*Taraji P. Henson is the latest celebrity to open the dialogue about mental illness in the black community courtesy of her new foundation to honor her late father.
In an exclusive with PEOPLE, Henson details her hopes to end the stigma surrounding mental health through the launch of the Boris Lawrence Henson Foundation, named after her late father who died in 2006 at the age of 58 after his own battle with mental illness.
According to the publication, a few of the foundation’s objectives include: “providing scholarships to African-American students majoring in mental health, offering mental health services to youth in urban schools and working to lower the recidivism rates of African-American men and women.”
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On naming the foundation after her father, Henson said “I named the organization after my father because of his complete and unconditional love for me; his unabashed, unashamed ability to tell the truth, even if it hurt; and his strength to push through his own battles with mental health issues.”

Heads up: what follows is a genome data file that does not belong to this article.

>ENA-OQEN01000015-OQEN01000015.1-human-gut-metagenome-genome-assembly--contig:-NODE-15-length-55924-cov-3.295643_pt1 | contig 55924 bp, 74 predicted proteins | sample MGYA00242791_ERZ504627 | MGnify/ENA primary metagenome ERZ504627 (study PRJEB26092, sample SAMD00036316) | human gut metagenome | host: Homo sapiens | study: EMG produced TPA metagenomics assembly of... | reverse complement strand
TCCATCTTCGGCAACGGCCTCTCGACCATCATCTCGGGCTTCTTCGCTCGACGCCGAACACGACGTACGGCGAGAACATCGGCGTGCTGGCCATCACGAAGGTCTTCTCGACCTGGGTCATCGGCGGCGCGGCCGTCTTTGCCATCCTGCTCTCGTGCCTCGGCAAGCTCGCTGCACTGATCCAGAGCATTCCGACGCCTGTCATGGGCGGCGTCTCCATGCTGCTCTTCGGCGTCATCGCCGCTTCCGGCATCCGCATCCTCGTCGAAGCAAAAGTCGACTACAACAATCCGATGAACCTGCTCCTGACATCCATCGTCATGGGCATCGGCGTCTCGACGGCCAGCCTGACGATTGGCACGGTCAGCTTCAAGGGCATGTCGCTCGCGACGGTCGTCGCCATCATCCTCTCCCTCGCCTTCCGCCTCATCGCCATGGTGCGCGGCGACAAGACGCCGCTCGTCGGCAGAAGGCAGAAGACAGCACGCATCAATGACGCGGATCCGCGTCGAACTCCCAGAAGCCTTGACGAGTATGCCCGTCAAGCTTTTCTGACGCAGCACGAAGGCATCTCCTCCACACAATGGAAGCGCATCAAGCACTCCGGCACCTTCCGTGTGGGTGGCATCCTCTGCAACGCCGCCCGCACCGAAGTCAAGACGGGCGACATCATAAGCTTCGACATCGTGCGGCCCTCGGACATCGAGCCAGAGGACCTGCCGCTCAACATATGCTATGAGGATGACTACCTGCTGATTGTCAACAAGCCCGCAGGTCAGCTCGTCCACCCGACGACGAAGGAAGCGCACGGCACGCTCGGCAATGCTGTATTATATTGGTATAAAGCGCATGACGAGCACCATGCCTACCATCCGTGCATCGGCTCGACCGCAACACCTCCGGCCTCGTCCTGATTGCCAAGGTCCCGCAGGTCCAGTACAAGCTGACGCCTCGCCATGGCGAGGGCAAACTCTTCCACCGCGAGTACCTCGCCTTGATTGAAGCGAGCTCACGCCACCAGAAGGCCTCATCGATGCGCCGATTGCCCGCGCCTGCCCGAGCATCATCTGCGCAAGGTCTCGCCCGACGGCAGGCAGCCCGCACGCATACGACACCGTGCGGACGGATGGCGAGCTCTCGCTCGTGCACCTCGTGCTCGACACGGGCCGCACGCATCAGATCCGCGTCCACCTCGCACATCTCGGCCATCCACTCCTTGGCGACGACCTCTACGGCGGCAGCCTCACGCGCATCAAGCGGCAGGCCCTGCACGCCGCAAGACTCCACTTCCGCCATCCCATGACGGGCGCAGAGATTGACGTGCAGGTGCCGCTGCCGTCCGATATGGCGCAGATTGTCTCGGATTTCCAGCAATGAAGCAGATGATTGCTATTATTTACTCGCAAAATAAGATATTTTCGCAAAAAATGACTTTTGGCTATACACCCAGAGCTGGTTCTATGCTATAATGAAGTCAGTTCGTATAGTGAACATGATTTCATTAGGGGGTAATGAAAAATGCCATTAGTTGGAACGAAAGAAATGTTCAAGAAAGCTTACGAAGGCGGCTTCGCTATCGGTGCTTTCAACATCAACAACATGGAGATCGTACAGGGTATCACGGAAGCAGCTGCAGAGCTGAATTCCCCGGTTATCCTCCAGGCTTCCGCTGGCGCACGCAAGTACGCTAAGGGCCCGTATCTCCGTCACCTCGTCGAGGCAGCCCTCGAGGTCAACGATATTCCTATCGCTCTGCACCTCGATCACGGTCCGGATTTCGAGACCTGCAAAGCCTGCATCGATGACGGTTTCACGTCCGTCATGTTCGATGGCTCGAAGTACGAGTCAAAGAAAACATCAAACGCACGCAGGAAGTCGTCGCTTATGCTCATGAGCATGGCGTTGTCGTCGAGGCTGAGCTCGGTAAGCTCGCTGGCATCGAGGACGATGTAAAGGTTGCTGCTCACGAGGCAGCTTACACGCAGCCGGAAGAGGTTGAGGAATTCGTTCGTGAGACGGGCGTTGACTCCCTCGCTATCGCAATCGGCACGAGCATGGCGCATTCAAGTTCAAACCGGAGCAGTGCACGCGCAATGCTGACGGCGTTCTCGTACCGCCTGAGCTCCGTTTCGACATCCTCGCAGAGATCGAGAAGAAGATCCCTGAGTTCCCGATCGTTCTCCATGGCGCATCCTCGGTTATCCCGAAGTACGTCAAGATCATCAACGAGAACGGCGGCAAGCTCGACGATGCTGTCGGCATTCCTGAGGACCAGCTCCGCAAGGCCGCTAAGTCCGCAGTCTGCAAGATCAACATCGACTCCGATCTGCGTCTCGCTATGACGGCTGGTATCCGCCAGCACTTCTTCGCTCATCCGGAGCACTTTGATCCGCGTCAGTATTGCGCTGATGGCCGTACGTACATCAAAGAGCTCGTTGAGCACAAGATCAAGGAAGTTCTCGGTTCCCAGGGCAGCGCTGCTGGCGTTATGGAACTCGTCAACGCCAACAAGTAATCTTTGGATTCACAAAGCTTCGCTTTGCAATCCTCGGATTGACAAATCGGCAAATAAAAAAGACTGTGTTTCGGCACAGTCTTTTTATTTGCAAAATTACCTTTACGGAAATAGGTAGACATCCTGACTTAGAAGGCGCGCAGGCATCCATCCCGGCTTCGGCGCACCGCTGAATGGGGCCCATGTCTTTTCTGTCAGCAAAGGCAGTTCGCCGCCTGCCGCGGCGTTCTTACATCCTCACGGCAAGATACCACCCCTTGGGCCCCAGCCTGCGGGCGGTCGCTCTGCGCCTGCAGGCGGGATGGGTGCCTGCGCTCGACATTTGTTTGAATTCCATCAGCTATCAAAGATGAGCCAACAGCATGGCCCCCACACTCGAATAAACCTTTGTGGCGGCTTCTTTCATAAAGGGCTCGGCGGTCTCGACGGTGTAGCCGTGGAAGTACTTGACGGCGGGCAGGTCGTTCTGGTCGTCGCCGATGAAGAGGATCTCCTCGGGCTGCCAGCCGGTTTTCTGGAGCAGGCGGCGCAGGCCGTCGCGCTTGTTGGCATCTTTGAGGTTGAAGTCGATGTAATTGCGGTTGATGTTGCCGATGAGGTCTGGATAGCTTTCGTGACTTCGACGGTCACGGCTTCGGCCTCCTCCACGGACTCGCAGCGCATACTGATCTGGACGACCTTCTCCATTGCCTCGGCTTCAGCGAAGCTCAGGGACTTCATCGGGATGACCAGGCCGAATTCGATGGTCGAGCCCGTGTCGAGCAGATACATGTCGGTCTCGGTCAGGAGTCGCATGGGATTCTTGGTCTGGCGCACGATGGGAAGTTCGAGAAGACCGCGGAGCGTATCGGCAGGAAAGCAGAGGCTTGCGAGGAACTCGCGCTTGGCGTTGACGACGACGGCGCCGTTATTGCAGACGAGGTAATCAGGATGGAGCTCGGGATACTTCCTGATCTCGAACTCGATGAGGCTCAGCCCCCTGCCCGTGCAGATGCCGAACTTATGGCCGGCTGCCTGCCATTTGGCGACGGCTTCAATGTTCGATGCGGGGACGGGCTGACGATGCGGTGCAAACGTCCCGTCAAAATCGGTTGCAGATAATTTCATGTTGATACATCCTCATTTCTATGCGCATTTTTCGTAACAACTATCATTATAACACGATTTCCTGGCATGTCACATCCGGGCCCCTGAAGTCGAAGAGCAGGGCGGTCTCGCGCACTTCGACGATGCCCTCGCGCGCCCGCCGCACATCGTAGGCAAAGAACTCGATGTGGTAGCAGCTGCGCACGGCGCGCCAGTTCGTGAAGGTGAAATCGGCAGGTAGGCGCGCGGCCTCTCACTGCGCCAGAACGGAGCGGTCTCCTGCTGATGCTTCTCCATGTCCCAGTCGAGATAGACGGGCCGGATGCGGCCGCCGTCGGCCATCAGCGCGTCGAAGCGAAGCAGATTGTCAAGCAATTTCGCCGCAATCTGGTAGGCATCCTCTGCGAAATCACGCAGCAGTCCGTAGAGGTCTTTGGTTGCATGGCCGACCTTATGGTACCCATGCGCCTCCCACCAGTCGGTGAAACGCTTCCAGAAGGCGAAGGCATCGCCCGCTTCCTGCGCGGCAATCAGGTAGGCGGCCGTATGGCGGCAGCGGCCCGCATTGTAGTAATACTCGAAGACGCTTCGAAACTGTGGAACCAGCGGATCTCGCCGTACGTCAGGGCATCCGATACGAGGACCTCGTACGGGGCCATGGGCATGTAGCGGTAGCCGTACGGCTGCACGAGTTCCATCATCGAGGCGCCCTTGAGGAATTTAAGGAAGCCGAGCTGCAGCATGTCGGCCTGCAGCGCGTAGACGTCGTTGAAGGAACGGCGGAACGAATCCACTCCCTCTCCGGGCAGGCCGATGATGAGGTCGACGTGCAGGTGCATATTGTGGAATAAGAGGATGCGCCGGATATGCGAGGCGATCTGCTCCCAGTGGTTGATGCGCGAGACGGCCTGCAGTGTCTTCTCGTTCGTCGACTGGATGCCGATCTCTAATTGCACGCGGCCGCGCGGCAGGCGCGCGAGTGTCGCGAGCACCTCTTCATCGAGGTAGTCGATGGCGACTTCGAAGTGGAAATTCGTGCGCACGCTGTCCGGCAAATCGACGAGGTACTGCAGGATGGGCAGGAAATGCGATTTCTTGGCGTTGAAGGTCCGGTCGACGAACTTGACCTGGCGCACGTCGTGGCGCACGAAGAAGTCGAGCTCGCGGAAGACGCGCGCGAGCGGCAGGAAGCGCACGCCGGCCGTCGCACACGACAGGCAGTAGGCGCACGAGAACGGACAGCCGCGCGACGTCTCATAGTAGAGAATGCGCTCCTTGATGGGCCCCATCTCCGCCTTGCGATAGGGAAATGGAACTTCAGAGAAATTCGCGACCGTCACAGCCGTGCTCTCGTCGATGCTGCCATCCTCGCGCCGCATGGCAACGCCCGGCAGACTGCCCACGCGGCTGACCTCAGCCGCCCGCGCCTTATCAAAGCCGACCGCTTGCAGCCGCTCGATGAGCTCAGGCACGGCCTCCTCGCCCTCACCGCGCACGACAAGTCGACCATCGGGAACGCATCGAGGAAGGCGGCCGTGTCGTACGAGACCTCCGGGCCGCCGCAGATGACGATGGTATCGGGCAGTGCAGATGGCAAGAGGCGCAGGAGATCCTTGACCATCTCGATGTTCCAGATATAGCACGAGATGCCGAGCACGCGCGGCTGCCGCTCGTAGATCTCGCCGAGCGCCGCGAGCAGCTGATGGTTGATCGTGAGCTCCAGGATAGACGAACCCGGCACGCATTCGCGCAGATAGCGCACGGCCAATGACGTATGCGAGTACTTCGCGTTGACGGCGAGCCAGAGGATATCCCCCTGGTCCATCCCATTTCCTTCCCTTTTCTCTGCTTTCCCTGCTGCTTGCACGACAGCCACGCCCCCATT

To celebrate her new endeavor, Henson is hosting the fundraising event, Taraji’s Boutique of Hope, on September 22 in Los Angeles. All proceeds raised will go towards the foundation’s mission to ‘help provide resources to increase mental health support in urban schools.’
The BLHF will also reportedly partner with local school districts to provide mental health therapists, social workers and counselors to at-risk Black children and other nonprofit organizations offering mental health wellness programs.
“BLHF is breaking the silence by speaking out and encouraging others to share their challenges with mental illness and get the help they need. African-Americans have regarded such communication as a sign of weakness and our vision is to change that perception,” said Traci Jenkins, BLHF’s executive director.
In related news, Henson has slammed reports that she is headed to South Africa next month to take part in the inaugural International Women in Media conference in Johannesburg.
Henson was billed to appear with Halle Berry, Ashanti and female South African media personalities including Bonang Matheba, Amanda du Pont, Connie Ferguson and Claire Mawisa at the event.
But she retweeted a message from the C.S.A group, the PR company which represents Bonang Matheba, and said “I hate that this organization is misleading my fans.”
Taraji, who appears all over the promotional posters for the event, called it fake news and urged her followers to get “their money back.”
Meanwhile, she is set to return to the small screen as Cookie Lyon when season 5 of her FOX hit series “Empire” returns on September 26.